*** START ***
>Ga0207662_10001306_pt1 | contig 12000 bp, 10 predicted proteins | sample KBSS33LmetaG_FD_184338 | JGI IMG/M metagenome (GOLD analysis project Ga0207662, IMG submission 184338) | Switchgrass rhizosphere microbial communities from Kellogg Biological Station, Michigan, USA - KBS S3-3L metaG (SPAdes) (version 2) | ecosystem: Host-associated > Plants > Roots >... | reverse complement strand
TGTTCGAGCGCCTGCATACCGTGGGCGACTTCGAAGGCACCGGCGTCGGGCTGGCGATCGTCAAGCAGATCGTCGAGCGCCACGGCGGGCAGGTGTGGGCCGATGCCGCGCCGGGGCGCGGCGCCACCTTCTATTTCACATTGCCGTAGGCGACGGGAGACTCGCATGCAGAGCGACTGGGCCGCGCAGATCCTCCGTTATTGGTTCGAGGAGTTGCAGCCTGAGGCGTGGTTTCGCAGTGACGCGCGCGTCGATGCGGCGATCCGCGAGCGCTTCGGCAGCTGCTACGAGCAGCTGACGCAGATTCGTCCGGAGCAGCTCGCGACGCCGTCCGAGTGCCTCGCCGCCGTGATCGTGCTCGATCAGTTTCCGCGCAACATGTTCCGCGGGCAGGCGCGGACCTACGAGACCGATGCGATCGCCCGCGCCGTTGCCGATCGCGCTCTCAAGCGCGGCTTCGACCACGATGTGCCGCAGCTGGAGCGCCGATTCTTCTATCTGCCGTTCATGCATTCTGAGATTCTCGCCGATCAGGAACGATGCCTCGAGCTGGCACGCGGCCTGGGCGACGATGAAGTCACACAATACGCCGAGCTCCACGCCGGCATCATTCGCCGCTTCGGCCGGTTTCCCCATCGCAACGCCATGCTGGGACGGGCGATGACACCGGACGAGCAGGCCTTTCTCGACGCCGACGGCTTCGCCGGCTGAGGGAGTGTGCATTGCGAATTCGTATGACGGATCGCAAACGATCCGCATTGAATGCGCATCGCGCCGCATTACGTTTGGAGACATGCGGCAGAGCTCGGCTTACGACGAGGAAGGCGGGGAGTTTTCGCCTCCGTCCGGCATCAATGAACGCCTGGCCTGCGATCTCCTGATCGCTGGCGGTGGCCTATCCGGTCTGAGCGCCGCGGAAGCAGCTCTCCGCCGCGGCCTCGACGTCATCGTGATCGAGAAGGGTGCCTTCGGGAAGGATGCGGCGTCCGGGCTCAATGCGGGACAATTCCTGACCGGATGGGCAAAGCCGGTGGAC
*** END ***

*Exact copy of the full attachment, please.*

>Ga0207662_10001306_pt1 | contig 12000 bp, 10 predicted proteins | sample KBSS33LmetaG_FD_184338 | JGI IMG/M metagenome (GOLD analysis project Ga0207662, IMG submission 184338) | Switchgrass rhizosphere microbial communities from Kellogg Biological Station, Michigan, USA - KBS S3-3L metaG (SPAdes) (version 2) | ecosystem: Host-associated > Plants > Roots >... | reverse complement strand
TGTTCGAGCGCCTGCATACCGTGGGCGACTTCGAAGGCACCGGCGTCGGGCTGGCGATCGTCAAGCAGATCGTCGAGCGCCACGGCGGGCAGGTGTGGGCCGATGCCGCGCCGGGGCGCGGCGCCACCTTCTATTTCACATTGCCGTAGGCGACGGGAGACTCGCATGCAGAGCGACTGGGCCGCGCAGATCCTCCGTTATTGGTTCGAGGAGTTGCAGCCTGAGGCGTGGTTTCGCAGTGACGCGCGCGTCGATGCGGCGATCCGCGAGCGCTTCGGCAGCTGCTACGAGCAGCTGACGCAGATTCGTCCGGAGCAGCTCGCGACGCCGTCCGAGTGCCTCGCCGCCGTGATCGTGCTCGATCAGTTTCCGCGCAACATGTTCCGCGGGCAGGCGCGGACCTACGAGACCGATGCGATCGCCCGCGCCGTTGCCGATCGCGCTCTCAAGCGCGGCTTCGACCACGATGTGCCGCAGCTGGAGCGCCGATTCTTCTATCTGCCGTTCATGCATTCTGAGATTCTCGCCGATCAGGAACGATGCCTCGAGCTGGCACGCGGCCTGGGCGACGATGAAGTCACACAATACGCCGAGCTCCACGCCGGCATCATTCGCCGCTTCGGCCGGTTTCCCCATCGCAACGCCATGCTGGGACGGGCGATGACACCGGACGAGCAGGCCTTTCTCGACGCCGACGGCTTCGCCGGCTGAGGGAGTGTGCATTGCGAATTCGTATGACGGATCGCAAACGATCCGCATTGAATGCGCATCGCGCCGCATTACGTTTGGAGACATGCGGCAGAGCTCGGCTTACGACGAGGAAGGCGGGGAGTTTTCGCCTCCGTCCGGCATCAATGAACGCCTGGCCTGCGATCTCCTGATCGCTGGCGGTGGCCTATCCGGTCTGAGCGCCGCGGAAGCAGCTCTCCGCCGCGGCCTCGACGTCATCGTGATCGAGAAGGGTGCCTTCGGGAAGGATGCGGCGTCCGGGCTCAATGCGGGACAATTCCTGACCGGATGGGCAAAGCCGGTGGAC